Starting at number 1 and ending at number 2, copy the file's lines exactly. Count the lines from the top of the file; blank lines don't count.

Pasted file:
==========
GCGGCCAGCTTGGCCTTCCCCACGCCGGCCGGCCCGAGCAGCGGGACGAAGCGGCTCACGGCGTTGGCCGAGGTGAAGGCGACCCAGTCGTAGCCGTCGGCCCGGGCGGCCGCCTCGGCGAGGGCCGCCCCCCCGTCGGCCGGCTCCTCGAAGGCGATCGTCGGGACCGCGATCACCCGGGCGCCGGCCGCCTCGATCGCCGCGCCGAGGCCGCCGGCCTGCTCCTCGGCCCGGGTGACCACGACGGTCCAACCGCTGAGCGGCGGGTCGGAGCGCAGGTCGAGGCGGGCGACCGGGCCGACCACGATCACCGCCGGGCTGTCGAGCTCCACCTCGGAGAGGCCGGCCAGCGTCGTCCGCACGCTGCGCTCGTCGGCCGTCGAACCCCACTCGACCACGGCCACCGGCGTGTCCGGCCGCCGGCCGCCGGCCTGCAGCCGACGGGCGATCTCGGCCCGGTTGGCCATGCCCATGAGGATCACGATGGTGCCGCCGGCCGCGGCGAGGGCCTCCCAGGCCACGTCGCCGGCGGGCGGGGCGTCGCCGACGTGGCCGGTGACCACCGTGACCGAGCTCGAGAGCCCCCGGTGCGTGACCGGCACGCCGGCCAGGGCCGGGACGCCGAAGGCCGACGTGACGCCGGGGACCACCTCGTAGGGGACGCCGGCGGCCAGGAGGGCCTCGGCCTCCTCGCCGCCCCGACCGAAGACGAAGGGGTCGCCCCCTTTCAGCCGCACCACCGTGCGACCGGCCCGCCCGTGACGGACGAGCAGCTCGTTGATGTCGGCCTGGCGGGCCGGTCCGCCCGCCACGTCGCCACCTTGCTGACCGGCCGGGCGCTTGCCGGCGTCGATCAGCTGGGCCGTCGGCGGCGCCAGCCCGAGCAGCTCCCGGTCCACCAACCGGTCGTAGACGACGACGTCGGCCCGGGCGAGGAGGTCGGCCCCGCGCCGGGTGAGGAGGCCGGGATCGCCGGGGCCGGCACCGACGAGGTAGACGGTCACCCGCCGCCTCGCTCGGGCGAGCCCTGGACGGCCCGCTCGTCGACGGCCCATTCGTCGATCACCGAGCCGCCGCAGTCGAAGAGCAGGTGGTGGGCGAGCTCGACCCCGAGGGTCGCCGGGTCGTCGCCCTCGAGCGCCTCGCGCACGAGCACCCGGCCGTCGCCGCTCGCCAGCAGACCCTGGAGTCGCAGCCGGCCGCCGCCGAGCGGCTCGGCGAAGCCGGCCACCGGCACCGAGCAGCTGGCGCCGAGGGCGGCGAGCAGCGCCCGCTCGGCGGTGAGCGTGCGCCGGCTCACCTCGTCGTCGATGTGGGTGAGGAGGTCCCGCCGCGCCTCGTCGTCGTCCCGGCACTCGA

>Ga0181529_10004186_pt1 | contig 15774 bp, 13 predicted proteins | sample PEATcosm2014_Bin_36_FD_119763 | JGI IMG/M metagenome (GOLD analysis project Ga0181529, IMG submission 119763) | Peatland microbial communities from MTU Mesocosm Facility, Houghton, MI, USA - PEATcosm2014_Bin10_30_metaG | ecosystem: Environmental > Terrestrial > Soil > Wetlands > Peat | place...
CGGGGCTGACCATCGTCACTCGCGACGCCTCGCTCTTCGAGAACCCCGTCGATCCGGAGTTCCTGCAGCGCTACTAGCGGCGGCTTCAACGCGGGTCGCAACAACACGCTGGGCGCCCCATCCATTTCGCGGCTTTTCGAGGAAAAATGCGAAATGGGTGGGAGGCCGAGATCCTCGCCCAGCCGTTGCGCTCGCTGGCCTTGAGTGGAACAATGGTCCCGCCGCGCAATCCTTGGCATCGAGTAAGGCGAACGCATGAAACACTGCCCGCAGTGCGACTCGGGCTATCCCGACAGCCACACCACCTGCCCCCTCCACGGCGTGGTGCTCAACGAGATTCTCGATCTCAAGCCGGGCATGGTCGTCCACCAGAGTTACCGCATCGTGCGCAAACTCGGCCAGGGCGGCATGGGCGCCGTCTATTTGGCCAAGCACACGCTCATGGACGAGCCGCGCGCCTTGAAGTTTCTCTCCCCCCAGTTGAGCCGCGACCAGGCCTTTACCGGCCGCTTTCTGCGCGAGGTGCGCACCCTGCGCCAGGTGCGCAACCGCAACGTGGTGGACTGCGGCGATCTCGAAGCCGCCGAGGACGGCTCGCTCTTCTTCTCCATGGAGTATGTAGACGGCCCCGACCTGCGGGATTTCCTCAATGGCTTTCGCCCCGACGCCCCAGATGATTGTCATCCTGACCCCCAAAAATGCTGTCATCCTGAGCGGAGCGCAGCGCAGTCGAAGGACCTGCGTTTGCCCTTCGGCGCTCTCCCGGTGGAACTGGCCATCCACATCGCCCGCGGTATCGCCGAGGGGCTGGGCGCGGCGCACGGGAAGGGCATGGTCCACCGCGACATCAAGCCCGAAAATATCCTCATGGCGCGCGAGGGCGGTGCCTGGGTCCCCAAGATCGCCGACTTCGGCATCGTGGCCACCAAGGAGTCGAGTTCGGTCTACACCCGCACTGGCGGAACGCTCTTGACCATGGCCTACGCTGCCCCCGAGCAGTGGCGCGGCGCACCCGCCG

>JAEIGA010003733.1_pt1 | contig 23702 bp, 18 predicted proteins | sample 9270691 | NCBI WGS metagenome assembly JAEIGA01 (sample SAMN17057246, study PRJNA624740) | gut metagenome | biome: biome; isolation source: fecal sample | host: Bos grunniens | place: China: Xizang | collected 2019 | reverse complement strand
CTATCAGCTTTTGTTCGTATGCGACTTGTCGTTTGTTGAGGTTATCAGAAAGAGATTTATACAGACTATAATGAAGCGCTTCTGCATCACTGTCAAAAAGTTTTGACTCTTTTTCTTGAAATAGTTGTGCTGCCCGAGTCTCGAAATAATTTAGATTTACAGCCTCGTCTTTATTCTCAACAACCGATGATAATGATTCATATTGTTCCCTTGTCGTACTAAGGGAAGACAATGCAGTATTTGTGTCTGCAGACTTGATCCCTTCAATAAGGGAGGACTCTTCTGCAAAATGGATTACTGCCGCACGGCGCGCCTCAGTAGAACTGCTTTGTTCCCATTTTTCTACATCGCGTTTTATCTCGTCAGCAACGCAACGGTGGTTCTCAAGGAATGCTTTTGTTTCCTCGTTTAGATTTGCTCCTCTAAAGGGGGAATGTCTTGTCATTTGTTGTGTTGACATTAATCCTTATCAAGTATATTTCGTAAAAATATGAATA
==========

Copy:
GCGGCCAGCTTGGCCTTCCCCACGCCGGCCGGCCCGAGCAGCGGGACGAAGCGGCTCACGGCGTTGGCCGAGGTGAAGGCGACCCAGTCGTAGCCGTCGGCCCGGGCGGCCGCCTCGGCGAGGGCCGCCCCCCCGTCGGCCGGCTCCTCGAAGGCGATCGTCGGGACCGCGATCACCCGGGCGCCGGCCGCCTCGATCGCCGCGCCGAGGCCGCCGGCCTGCTCCTCGGCCCGGGTGACCACGACGGTCCAACCGCTGAGCGGCGGGTCGGAGCGCAGGTCGAGGCGGGCGACCGGGCCGACCACGATCACCGCCGGGCTGTCGAGCTCCACCTCGGAGAGGCCGGCCAGCGTCGTCCGCACGCTGCGCTCGTCGGCCGTCGAACCCCACTCGACCACGGCCACCGGCGTGTCCGGCCGCCGGCCGCCGGCCTGCAGCCGACGGGCGATCTCGGCCCGGTTGGCCATGCCCATGAGGATCACGATGGTGCCGCCGGCCGCGGCGAGGGCCTCCCAGGCCACGTCGCCGGCGGGCGGGGCGTCGCCGACGTGGCCGGTGACCACCGTGACCGAGCTCGAGAGCCCCCGGTGCGTGACCGGCACGCCGGCCAGGGCCGGGACGCCGAAGGCCGACGTGACGCCGGGGACCACCTCGTAGGGGACGCCGGCGGCCAGGAGGGCCTCGGCCTCCTCGCCGCCCCGACCGAAGACGAAGGGGTCGCCCCCTTTCAGCCGCACCACCGTGCGACCGGCCCGCCCGTGACGGACGAGCAGCTCGTTGATGTCGGCCTGGCGGGCCGGTCCGCCCGCCACGTCGCCACCTTGCTGACCGGCCGGGCGCTTGCCGGCGTCGATCAGCTGGGCCGTCGGCGGCGCCAGCCCGAGCAGCTCCCGGTCCACCAACCGGTCGTAGACGACGACGTCGGCCCGGGCGAGGAGGTCGGCCCCGCGCCGGGTGAGGAGGCCGGGATCGCCGGGGCCGGCACCGACGAGGTAGACGGTCACCCGCCGCCTCGCTCGGGCGAGCCCTGGACGGCCCGCTCGTCGACGGCCCATTCGTCGATCACCGAGCCGCCGCAGTCGAAGAGCAGGTGGTGGGCGAGCTCGACCCCGAGGGTCGCCGGGTCGTCGCCCTCGAGCGCCTCGCGCACGAGCACCCGGCCGTCGCCGCTCGCCAGCAGACCCTGGAGTCGCAGCCGGCCGCCGCCGAGCGGCTCGGCGAAGCCGGCCACCGGCACCGAGCAGCTGGCGCCGAGGGCGGCGAGCAGCGCCCGCTCGGCGGTGAGCGTGCGCCGGCTCACCTCGTCGTCGATGTGGGTGAGGAGGTCCCGCCGCGCCTCGTCGTCGTCCCGGCACTCGA

>Ga0181529_10004186_pt1 | contig 15774 bp, 13 predicted proteins | sample PEATcosm2014_Bin_36_FD_119763 | JGI IMG/M metagenome (GOLD analysis project Ga0181529, IMG submission 119763) | Peatland microbial communities from MTU Mesocosm Facility, Houghton, MI, USA - PEATcosm2014_Bin10_30_metaG | ecosystem: Environmental > Terrestrial > Soil > Wetlands > Peat | place...